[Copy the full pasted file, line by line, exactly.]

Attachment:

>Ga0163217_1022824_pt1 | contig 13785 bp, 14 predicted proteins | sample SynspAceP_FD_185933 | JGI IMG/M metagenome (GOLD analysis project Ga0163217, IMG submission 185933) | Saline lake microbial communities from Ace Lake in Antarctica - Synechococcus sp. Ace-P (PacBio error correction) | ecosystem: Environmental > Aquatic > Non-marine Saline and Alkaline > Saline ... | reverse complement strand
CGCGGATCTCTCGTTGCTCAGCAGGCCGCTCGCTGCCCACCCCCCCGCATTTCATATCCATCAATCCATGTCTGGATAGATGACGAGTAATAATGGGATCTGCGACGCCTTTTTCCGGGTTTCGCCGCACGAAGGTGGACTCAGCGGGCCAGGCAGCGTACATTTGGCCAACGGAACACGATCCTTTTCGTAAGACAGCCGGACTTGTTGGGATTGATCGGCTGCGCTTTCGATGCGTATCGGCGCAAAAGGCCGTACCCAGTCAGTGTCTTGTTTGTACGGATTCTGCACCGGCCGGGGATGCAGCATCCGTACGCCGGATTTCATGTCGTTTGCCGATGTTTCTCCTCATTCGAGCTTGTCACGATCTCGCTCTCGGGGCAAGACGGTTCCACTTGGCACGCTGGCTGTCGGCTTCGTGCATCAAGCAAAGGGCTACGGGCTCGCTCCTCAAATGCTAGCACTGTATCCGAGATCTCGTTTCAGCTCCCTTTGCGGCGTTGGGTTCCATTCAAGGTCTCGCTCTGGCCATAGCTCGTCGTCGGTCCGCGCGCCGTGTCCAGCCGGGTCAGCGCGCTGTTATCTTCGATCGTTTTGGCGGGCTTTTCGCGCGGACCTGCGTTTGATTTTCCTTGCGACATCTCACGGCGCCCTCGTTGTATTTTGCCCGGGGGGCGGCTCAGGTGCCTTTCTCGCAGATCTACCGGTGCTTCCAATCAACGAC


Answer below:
>Ga0163217_1022824_pt1 | contig 13785 bp, 14 predicted proteins | sample SynspAceP_FD_185933 | JGI IMG/M metagenome (GOLD analysis project Ga0163217, IMG submission 185933) | Saline lake microbial communities from Ace Lake in Antarctica - Synechococcus sp. Ace-P (PacBio error correction) | ecosystem: Environmental > Aquatic > Non-marine Saline and Alkaline > Saline ... | reverse complement strand
CGCGGATCTCTCGTTGCTCAGCAGGCCGCTCGCTGCCCACCCCCCCGCATTTCATATCCATCAATCCATGTCTGGATAGATGACGAGTAATAATGGGATCTGCGACGCCTTTTTCCGGGTTTCGCCGCACGAAGGTGGACTCAGCGGGCCAGGCAGCGTACATTTGGCCAACGGAACACGATCCTTTTCGTAAGACAGCCGGACTTGTTGGGATTGATCGGCTGCGCTTTCGATGCGTATCGGCGCAAAAGGCCGTACCCAGTCAGTGTCTTGTTTGTACGGATTCTGCACCGGCCGGGGATGCAGCATCCGTACGCCGGATTTCATGTCGTTTGCCGATGTTTCTCCTCATTCGAGCTTGTCACGATCTCGCTCTCGGGGCAAGACGGTTCCACTTGGCACGCTGGCTGTCGGCTTCGTGCATCAAGCAAAGGGCTACGGGCTCGCTCCTCAAATGCTAGCACTGTATCCGAGATCTCGTTTCAGCTCCCTTTGCGGCGTTGGGTTCCATTCAAGGTCTCGCTCTGGCCATAGCTCGTCGTCGGTCCGCGCGCCGTGTCCAGCCGGGTCAGCGCGCTGTTATCTTCGATCGTTTTGGCGGGCTTTTCGCGCGGACCTGCGTTTGATTTTCCTTGCGACATCTCACGGCGCCCTCGTTGTATTTTGCCCGGGGGGCGGCTCAGGTGCCTTTCTCGCAGATCTACCGGTGCTTCCAATCAACGAC